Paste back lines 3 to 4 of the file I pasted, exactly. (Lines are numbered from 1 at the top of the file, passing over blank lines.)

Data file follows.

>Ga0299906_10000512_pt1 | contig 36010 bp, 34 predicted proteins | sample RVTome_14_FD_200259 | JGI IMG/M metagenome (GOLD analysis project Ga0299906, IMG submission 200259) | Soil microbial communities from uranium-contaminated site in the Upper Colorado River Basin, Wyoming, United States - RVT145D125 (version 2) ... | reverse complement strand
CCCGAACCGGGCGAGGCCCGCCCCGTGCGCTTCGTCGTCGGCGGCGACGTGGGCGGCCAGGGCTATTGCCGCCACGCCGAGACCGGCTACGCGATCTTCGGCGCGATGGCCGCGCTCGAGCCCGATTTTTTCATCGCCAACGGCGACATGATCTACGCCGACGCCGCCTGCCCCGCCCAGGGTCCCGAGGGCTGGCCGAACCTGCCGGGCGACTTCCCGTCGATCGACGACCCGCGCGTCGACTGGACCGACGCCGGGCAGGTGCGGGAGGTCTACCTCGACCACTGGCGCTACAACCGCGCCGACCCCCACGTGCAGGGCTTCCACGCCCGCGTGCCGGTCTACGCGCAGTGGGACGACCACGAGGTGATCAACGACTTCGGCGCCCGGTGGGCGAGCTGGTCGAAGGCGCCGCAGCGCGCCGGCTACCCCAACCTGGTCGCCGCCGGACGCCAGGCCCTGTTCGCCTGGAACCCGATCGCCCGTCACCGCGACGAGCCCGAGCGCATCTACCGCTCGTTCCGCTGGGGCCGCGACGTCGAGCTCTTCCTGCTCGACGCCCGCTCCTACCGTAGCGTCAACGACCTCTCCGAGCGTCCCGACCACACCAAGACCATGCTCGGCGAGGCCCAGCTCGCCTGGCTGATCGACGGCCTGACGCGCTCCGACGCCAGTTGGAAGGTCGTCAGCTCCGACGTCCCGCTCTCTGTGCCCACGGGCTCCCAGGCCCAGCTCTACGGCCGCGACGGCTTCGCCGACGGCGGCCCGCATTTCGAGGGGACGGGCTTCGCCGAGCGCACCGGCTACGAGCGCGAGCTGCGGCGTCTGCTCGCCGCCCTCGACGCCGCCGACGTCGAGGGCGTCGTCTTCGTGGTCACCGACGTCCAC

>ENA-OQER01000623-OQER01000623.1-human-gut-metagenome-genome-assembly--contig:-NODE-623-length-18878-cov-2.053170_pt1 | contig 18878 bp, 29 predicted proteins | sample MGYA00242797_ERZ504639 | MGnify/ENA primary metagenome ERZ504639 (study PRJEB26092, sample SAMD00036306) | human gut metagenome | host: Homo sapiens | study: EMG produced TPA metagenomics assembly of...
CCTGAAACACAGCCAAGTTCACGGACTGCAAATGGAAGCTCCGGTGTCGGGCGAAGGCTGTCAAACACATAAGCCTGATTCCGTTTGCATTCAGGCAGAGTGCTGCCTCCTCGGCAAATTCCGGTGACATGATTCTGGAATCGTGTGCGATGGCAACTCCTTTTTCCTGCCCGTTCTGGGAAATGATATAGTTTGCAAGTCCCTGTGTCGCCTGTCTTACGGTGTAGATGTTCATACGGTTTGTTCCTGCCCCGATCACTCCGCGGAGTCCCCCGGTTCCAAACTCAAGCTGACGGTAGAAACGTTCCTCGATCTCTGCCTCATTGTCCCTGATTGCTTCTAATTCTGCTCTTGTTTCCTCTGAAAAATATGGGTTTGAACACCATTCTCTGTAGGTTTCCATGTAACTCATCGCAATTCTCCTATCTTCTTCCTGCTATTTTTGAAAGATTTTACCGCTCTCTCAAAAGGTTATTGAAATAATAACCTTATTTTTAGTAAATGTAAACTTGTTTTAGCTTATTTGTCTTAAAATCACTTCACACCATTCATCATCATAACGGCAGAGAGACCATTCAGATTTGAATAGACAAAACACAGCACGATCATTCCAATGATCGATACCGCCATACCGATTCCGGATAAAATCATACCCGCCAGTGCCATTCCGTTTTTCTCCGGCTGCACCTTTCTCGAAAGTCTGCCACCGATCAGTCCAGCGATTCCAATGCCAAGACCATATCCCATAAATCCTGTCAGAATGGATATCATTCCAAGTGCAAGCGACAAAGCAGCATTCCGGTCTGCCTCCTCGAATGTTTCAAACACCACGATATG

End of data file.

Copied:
>ENA-OQER01000623-OQER01000623.1-human-gut-metagenome-genome-assembly--contig:-NODE-623-length-18878-cov-2.053170_pt1 | contig 18878 bp, 29 predicted proteins | sample MGYA00242797_ERZ504639 | MGnify/ENA primary metagenome ERZ504639 (study PRJEB26092, sample SAMD00036306) | human gut metagenome | host: Homo sapiens | study: EMG produced TPA metagenomics assembly of...
CCTGAAACACAGCCAAGTTCACGGACTGCAAATGGAAGCTCCGGTGTCGGGCGAAGGCTGTCAAACACATAAGCCTGATTCCGTTTGCATTCAGGCAGAGTGCTGCCTCCTCGGCAAATTCCGGTGACATGATTCTGGAATCGTGTGCGATGGCAACTCCTTTTTCCTGCCCGTTCTGGGAAATGATATAGTTTGCAAGTCCCTGTGTCGCCTGTCTTACGGTGTAGATGTTCATACGGTTTGTTCCTGCCCCGATCACTCCGCGGAGTCCCCCGGTTCCAAACTCAAGCTGACGGTAGAAACGTTCCTCGATCTCTGCCTCATTGTCCCTGATTGCTTCTAATTCTGCTCTTGTTTCCTCTGAAAAATATGGGTTTGAACACCATTCTCTGTAGGTTTCCATGTAACTCATCGCAATTCTCCTATCTTCTTCCTGCTATTTTTGAAAGATTTTACCGCTCTCTCAAAAGGTTATTGAAATAATAACCTTATTTTTAGTAAATGTAAACTTGTTTTAGCTTATTTGTCTTAAAATCACTTCACACCATTCATCATCATAACGGCAGAGAGACCATTCAGATTTGAATAGACAAAACACAGCACGATCATTCCAATGATCGATACCGCCATACCGATTCCGGATAAAATCATACCCGCCAGTGCCATTCCGTTTTTCTCCGGCTGCACCTTTCTCGAAAGTCTGCCACCGATCAGTCCAGCGATTCCAATGCCAAGACCATATCCCATAAATCCTGTCAGAATGGATATCATTCCAAGTGCAAGCGACAAAGCAGCATTCCGGTCTGCCTCCTCGAATGTTTCAAACACCACGATATG